Let's start with a story. My tooth hurt, for days. Terrible shooting pain. I remember waking up and jumping up and down crying due to how absolutely excruciating it was. This isn't artistic exaggeration.
I go to the dentist. Tooth's godda come out. But what made me hesitate was how quickly this determination was made. She took one glance at the xray and said "This tooth needs to be extracted." Instantly.
I go home and wait, and bear the pain a bit. The pain goes away, and I forget about it for awhile.
A few months later, it comes back. I go to a different dentist. Same exact situation.
For lucky reasons, I could not arrange the operation. I say "lucky" because I still have that tooth, and that was four years ago. If I had listened to credentials, I would be one less tooth and none the wiser.
This was quite striking, and it has always made me wonder why we have this absolute faith in the systems we participate in. It works most of the time. It's a pretty good rule of thumb. But the special cases are what makes life interesting, and most systems are remarkably bad at evaluating those.
What does all of this have to do with whether some rando should have an opinion about Google? Well, that rando might be right. And the only way to figure that out is to think about it and decide for yourself.
This is not unusual. Experts know how to recognize patterns quickly because they have lots of training and experience to do it. If a dentist looks at an x-ray and sees what looks like rotting tooth root, he or she will recommend taking out that tooth, and the chances are very, very good that he or she is right.
>>For lucky reasons, I could not arrange the operation. I say "lucky" because I still have that tooth, and that was four years ago. If I had listened to credentials, I would be one less tooth and none the wiser.
What happened is that your dentist informed you that leaving the tooth in would be very risky because it could lead to a much more serious condition and require major surgery such as a root canal. You decided to take that risk (or circumstances forced you to) and got lucky and nothing bad happened.
This doesn't mean that the dentist was wrong.
That might not be the best example given the number of medical mistakes made, and the general success rate of an initial diagnosis. If anything the ability of patients to question the medical reasoning of their doctor has been shown to actually improve outcomes. On a personal level I question my doctor like I’m interrogating him, and I’ve rarely found that to be anything but useful. Are used to have on deficiency anemi that might not be the best example given the number of medical mistakes made, and the general success rate of initial diagnosis. If anything the ability of patients to question the medical reason of their doctor has been shown to actually improve outcomes. On a personal level I question my doctor like I’m interrogating him, and I’ve rarely found that to be anything but useful.
In this way, it's similar to how many disparate problems are reducible to the Travelling Salesman Problem. Once that reduction is discovered, the line of inquiry rapidly converges with those of other TSP investigations.
It's valuable to do so to bring others up to speed cheaply, and to avoid getting stuck on credentialism's local maximum.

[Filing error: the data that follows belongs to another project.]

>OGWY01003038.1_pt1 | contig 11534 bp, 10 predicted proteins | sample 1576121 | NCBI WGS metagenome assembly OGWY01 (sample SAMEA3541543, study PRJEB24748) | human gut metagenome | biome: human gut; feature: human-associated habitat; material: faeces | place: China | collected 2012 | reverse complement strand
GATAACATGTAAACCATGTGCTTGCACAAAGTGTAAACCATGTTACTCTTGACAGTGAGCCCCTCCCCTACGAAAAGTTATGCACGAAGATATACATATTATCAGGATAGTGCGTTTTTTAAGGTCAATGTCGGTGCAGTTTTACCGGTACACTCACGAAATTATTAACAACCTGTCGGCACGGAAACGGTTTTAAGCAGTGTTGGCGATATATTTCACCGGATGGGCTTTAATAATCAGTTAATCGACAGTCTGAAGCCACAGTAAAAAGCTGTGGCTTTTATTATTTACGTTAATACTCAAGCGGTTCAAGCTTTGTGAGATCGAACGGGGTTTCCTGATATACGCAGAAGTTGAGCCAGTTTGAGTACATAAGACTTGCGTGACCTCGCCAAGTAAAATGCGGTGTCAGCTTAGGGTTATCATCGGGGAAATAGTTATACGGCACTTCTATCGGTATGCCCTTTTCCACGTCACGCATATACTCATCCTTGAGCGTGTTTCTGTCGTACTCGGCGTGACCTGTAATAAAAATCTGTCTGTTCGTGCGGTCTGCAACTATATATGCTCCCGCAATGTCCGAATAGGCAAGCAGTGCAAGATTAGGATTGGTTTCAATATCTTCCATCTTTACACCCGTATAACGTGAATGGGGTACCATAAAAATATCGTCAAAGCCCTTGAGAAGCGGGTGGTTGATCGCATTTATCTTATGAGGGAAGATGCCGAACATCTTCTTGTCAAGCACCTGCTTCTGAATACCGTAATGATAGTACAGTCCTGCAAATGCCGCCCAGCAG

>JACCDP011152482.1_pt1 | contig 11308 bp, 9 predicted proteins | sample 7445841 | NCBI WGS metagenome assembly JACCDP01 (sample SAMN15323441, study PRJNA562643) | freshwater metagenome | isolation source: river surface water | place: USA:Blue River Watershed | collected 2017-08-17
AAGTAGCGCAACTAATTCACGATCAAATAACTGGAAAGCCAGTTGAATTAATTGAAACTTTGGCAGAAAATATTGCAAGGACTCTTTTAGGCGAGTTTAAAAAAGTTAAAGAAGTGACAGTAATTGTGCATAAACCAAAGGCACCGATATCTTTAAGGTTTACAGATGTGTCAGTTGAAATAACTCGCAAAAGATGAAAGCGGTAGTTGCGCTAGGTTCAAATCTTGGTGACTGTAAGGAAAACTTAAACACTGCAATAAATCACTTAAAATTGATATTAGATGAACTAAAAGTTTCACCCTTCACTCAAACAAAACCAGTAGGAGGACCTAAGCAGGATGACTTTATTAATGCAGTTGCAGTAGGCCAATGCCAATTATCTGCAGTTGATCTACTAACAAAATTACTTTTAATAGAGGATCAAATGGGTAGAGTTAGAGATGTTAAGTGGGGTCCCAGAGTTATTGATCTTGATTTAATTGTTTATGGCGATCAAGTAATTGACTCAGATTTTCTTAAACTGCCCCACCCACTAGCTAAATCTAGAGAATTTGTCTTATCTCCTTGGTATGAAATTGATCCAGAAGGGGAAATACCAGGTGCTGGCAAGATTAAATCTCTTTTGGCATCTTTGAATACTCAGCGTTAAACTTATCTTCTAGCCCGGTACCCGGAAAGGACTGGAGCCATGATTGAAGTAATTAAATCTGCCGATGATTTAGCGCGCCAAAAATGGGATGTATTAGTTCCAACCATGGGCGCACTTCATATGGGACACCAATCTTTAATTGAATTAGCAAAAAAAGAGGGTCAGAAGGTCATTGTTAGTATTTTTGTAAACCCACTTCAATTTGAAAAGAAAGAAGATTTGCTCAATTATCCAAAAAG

Irrelevent. If you accept a statement without proof, you become vulnerable to manipulation.
This is also why topic-specific forums exist, so that short proof suffices. Though I dont know an appropriate forum for this article.
Hopefully you picked your doctor due to his past performence. Money and review should serve as a good incentive.
Ok... so who are you? Since I don't know you, I can't judge your statement with any respect to you, so your statement cannot be considered true, so why say it? Truth is quite obviously the sole standard a statement should be judged by. If you give up on the analysis and are looking for a shortcut, then that is something else entirely. Our "ability to discuss" is hampered when your opening statement is self-evidently false circular reasoning.
So Reputation does not imply a statement. Reputation is only used to reduce ddos on my brain.
Ironically Headline/Article basically suggest to accept it as truth because reputation.
I'll quote #peoplewindow's reply, broadly agreeing with my comment:
>The Guardian has been pushing the line that non-Guardian news sources are 'dangerous for democracy' for a long time now. Other similar publications like the NYT have the same viewpoint.
Check out the Guardian’s history and structure:
The Guardian is about as good as you’re going to get in terms of a mainstream outlet being able to take an objective view here. Pretty much the opposite of Facebook.
Technically, no. Though the Guardian is good and thorough at what it does, it is explicitly established to advance a liberal viewpoint, rather than be purely "objective". See their own about page for the Scott Trust, which is the non-profit that is responsible for publishing and governing The Guardian:
The current editor, Katharine Viner, has also been fairly explicit about this in the past (notably in live chats when in charge of the then-new Australian edition).
Most UK news outlets wear their political stance on their sleeve. One of the common ways to get an objective view is to read both The Guardian (left) and The Telegraph (right), and from that triangulate what in the story is a matter of political perspective.